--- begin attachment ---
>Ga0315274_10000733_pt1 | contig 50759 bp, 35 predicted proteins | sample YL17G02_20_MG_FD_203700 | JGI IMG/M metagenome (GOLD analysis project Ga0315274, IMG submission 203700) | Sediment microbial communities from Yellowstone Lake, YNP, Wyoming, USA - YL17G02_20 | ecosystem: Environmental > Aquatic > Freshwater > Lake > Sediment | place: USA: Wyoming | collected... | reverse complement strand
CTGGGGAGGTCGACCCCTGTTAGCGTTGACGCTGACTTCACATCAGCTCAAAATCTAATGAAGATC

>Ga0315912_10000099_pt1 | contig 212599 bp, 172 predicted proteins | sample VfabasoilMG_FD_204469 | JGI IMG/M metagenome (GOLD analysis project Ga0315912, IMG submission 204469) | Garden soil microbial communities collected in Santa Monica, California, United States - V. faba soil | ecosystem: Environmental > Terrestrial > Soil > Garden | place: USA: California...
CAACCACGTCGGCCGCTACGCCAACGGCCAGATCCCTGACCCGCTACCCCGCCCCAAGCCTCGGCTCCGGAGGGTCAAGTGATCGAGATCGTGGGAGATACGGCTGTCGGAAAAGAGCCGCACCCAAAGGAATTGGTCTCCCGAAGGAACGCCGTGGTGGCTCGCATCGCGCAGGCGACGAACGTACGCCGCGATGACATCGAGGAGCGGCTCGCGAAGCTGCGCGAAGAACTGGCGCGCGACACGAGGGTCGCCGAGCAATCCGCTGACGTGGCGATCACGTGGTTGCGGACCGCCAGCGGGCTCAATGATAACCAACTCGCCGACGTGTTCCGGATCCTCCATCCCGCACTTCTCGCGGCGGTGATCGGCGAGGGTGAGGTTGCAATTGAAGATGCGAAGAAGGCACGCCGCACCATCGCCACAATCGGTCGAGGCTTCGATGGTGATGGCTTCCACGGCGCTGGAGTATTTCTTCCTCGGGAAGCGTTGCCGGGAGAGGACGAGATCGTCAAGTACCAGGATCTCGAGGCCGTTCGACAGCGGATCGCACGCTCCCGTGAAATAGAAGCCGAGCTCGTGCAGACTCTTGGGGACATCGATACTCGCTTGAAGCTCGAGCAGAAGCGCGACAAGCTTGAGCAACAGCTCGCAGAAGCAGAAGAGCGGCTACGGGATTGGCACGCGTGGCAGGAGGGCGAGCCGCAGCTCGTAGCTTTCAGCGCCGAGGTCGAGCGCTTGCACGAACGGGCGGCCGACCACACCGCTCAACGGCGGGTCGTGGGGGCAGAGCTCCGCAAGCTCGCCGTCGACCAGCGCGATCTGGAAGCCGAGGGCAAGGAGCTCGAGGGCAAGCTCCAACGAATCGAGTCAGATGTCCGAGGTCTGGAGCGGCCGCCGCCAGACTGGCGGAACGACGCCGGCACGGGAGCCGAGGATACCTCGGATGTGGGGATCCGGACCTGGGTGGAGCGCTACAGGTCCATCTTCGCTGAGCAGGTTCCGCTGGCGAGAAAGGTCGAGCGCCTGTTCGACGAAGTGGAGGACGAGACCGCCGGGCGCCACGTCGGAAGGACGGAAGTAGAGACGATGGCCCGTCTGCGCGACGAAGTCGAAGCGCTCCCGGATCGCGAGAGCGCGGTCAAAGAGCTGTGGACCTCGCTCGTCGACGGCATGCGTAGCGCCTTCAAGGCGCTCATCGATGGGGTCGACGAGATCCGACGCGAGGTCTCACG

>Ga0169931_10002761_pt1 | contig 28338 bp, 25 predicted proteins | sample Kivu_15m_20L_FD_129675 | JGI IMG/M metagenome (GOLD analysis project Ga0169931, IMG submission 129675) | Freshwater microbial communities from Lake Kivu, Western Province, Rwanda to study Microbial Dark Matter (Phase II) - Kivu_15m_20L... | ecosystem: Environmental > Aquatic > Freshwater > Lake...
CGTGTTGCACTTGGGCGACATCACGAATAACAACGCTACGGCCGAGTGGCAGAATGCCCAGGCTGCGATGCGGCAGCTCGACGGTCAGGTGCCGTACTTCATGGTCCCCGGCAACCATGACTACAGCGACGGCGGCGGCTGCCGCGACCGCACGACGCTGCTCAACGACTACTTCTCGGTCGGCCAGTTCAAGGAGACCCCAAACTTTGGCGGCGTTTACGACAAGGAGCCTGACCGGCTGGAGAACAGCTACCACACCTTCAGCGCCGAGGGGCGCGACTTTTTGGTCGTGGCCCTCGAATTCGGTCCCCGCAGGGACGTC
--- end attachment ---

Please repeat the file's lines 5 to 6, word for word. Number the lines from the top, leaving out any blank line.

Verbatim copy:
>Ga0169931_10002761_pt1 | contig 28338 bp, 25 predicted proteins | sample Kivu_15m_20L_FD_129675 | JGI IMG/M metagenome (GOLD analysis project Ga0169931, IMG submission 129675) | Freshwater microbial communities from Lake Kivu, Western Province, Rwanda to study Microbial Dark Matter (Phase II) - Kivu_15m_20L... | ecosystem: Environmental > Aquatic > Freshwater > Lake...
CGTGTTGCACTTGGGCGACATCACGAATAACAACGCTACGGCCGAGTGGCAGAATGCCCAGGCTGCGATGCGGCAGCTCGACGGTCAGGTGCCGTACTTCATGGTCCCCGGCAACCATGACTACAGCGACGGCGGCGGCTGCCGCGACCGCACGACGCTGCTCAACGACTACTTCTCGGTCGGCCAGTTCAAGGAGACCCCAAACTTTGGCGGCGTTTACGACAAGGAGCCTGACCGGCTGGAGAACAGCTACCACACCTTCAGCGCCGAGGGGCGCGACTTTTTGGTCGTGGCCCTCGAATTCGGTCCCCGCAGGGACGTC